Southwest Washington anglers were met with rain, cold, wind, and the occasional snow flurry, similar to most parts of western Washington. Anglers in Rowland Lake (Klickitat) and Kidney Lake (Skamania) did a lot of catch-and-release fishing, although anglers did hang on to a large 2-3 pound brown trout in Kidney Lake and 2 broodstock (one over 12 pounds) in Rowland Lake. Swift Reservoir had a good showing of coho to keep anglers busy.
Rick Ereth, state Fish and Wildlife biologist reported that angling at Duck Lake (Grays Harbor) was slow. Bad weather and turbid water combined to keep both catch and angling effort down. However, good catches of large crappie have been reported from the north end of the lake. Failor Lake had fair angling, with the largest fish a lunker of 6 lb 7oz.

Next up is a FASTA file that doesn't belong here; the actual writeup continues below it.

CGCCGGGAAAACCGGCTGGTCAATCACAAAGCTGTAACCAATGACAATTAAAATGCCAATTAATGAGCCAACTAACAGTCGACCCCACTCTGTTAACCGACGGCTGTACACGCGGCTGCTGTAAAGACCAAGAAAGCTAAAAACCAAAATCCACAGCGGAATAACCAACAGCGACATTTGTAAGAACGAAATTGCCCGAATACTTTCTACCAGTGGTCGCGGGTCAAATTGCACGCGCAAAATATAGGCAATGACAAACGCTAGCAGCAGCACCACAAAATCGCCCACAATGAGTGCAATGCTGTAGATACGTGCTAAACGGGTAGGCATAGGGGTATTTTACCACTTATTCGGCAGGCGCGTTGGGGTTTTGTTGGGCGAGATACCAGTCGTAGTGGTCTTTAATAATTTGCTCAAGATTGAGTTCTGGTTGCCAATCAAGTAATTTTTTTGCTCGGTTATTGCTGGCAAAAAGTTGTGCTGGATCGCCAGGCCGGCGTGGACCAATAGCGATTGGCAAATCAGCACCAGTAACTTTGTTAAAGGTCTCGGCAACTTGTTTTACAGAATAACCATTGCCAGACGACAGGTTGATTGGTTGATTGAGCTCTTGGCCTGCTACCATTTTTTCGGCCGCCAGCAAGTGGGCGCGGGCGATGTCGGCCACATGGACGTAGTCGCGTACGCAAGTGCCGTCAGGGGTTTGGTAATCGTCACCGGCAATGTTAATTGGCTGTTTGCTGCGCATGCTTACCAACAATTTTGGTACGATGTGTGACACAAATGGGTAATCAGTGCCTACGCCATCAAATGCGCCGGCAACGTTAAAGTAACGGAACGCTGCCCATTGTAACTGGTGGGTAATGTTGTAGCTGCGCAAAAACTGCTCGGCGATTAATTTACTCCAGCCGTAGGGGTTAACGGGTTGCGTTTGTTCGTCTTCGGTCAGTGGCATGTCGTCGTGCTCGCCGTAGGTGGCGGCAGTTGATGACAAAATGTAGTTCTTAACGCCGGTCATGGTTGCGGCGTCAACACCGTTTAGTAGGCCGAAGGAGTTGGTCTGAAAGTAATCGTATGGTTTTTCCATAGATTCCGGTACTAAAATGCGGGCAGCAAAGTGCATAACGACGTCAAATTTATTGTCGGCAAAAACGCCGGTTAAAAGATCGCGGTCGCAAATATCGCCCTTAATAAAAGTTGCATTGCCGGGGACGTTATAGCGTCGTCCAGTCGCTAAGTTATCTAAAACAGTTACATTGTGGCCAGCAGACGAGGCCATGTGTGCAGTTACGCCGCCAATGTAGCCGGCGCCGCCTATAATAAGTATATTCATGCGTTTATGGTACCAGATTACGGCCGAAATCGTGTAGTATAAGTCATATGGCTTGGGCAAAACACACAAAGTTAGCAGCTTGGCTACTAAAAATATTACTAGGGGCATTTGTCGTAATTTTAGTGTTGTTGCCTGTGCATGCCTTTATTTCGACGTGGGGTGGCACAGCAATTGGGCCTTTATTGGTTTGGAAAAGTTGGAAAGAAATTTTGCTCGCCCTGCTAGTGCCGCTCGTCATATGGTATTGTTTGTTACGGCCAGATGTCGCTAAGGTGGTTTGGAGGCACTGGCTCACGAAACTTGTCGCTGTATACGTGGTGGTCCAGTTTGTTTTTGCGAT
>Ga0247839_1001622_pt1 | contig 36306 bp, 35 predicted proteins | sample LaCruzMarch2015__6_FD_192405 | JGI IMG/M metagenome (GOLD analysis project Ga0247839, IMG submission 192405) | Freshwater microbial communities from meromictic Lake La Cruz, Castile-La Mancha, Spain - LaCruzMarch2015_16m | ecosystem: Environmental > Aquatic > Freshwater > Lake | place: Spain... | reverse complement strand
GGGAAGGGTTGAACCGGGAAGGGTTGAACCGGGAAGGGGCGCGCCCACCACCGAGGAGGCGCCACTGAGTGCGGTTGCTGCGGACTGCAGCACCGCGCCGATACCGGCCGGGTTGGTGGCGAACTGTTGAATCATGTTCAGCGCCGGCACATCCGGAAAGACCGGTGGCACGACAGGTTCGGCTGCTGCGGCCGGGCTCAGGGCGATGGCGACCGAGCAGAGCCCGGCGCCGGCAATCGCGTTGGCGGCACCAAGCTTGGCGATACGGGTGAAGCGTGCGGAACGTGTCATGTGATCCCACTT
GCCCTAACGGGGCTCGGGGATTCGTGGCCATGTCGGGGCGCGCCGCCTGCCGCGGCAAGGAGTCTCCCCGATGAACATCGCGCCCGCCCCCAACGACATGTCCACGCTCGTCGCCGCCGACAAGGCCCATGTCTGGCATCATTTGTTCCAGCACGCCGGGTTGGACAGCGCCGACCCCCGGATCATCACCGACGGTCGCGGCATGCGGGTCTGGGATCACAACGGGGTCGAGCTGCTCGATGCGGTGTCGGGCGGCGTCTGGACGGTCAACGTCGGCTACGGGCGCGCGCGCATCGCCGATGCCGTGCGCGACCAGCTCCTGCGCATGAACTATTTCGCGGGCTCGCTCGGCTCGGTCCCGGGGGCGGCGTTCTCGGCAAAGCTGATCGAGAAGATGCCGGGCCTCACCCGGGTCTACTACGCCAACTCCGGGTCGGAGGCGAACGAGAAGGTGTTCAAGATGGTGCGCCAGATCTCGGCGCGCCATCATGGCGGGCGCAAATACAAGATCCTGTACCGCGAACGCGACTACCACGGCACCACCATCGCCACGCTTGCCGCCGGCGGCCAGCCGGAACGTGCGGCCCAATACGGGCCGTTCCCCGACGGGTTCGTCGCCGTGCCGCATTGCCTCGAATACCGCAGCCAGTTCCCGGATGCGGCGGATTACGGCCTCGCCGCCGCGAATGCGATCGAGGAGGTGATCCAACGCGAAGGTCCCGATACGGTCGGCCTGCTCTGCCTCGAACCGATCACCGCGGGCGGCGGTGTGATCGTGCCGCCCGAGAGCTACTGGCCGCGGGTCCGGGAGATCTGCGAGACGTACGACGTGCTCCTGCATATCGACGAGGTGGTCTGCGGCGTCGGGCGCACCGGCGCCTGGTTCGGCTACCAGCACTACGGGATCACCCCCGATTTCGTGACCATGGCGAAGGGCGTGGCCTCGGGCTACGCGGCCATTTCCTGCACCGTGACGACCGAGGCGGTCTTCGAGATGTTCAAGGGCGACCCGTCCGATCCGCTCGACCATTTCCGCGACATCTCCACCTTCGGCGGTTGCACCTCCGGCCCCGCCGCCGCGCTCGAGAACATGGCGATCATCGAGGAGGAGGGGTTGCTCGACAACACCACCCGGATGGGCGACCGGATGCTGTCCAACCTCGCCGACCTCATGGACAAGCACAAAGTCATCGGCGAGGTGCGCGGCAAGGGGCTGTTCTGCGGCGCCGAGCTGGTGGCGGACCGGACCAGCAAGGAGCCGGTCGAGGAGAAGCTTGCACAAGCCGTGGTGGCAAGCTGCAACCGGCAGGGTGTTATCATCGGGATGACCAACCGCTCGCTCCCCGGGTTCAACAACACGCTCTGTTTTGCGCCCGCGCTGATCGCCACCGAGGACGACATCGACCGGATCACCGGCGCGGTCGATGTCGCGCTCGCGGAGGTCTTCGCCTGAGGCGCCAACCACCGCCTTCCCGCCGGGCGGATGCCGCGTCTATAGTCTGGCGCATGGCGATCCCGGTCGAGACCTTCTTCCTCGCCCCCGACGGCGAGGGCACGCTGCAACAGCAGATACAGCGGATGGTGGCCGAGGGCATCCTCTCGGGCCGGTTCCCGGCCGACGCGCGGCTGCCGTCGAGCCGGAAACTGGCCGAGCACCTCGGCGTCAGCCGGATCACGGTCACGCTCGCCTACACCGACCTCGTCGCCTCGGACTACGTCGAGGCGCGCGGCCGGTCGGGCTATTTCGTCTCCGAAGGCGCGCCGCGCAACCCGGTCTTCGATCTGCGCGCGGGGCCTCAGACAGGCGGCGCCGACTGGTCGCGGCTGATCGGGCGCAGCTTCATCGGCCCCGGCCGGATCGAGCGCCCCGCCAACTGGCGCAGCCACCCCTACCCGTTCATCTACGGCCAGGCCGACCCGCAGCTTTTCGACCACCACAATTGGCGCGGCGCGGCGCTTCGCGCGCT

State Fish and Wildlife biologist Curt Holt called in from Pacific County, where the largest rainbow caught in Black Lake weighed in at 3.25 pounds.
Thom Johnson and Mark Downen, state Fish and Wildlife biologist called in with reports for Hood Canal District lakes.
They had many volunteers help check anglers again this season; special thanks to Bremerton Sportsmen’s Club, Freshies and Salties, Port Ludlow Fly-fishers, Kitsap Fly Anglers, PSA East Jefferson, and PSA South Sound.
The quantity and quality of this year’s fish were very good thanks to the staff at state Fish and Wildlife’s Eells Springs and Lakewood fish hatcheries.
The weather was cold, windy and rainy in Kitsap and Mason counties and a bit nicer further north in east Jefferson County; this cut fishing short on some lakes as the anglers headed for cover. Overall, fishing was fair to good with a good mix of catchables, jumbos, triploids, and broodstock in the catch.